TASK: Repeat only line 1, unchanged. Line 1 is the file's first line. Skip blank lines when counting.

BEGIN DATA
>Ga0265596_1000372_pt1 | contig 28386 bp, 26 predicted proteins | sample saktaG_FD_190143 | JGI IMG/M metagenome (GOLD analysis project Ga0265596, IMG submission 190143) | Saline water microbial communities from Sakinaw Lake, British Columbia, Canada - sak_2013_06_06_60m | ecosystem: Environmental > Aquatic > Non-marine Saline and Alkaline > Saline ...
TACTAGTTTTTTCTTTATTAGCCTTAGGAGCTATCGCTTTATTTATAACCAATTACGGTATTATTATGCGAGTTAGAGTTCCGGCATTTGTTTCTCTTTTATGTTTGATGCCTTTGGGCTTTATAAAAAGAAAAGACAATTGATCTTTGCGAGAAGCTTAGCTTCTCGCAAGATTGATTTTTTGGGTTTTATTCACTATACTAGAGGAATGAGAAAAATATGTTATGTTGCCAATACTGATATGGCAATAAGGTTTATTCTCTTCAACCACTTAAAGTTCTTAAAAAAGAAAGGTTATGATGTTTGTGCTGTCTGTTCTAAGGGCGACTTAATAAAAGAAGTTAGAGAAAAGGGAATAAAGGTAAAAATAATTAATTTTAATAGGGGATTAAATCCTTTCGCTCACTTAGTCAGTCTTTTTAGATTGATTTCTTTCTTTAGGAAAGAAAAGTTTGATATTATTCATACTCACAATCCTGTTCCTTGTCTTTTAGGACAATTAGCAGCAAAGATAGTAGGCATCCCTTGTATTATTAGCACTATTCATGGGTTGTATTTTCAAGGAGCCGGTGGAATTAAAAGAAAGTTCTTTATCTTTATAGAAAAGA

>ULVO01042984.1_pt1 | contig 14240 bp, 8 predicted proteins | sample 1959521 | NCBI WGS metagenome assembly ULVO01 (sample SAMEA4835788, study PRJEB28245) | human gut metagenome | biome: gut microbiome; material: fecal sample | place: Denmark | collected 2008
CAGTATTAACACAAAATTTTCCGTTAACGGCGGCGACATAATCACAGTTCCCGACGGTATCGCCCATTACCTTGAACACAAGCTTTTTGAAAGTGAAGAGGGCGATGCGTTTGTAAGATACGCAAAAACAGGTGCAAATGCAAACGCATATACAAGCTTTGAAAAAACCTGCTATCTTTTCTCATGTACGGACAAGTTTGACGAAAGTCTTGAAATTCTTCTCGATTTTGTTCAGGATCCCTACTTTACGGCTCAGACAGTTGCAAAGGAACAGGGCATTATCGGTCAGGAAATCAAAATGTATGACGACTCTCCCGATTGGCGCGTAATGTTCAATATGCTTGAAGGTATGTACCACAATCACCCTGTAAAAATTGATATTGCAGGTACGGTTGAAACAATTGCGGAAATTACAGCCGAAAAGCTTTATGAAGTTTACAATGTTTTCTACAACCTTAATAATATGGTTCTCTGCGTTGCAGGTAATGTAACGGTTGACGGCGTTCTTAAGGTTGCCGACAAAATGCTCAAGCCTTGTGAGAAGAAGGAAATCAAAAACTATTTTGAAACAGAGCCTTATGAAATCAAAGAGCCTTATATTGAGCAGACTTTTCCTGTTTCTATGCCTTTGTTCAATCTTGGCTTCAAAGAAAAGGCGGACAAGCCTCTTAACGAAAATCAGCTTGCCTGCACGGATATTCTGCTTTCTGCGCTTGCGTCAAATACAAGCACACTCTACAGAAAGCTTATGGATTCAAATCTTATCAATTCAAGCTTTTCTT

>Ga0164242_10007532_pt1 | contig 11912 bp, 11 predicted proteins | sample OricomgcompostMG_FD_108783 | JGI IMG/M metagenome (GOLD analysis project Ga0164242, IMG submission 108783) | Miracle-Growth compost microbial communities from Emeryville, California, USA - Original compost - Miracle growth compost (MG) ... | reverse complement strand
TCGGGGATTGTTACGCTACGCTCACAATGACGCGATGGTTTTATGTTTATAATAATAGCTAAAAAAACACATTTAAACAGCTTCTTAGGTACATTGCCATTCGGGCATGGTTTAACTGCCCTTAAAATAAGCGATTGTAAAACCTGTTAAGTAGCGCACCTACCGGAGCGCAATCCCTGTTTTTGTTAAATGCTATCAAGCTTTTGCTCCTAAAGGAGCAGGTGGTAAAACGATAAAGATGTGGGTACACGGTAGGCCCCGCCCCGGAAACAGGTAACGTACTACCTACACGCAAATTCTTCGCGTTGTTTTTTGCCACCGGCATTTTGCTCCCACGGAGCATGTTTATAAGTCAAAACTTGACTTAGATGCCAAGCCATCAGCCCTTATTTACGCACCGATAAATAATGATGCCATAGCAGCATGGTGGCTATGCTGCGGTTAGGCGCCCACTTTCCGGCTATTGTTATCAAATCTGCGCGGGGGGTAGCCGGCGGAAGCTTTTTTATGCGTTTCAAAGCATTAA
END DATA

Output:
>Ga0265596_1000372_pt1 | contig 28386 bp, 26 predicted proteins | sample saktaG_FD_190143 | JGI IMG/M metagenome (GOLD analysis project Ga0265596, IMG submission 190143) | Saline water microbial communities from Sakinaw Lake, British Columbia, Canada - sak_2013_06_06_60m | ecosystem: Environmental > Aquatic > Non-marine Saline and Alkaline > Saline ...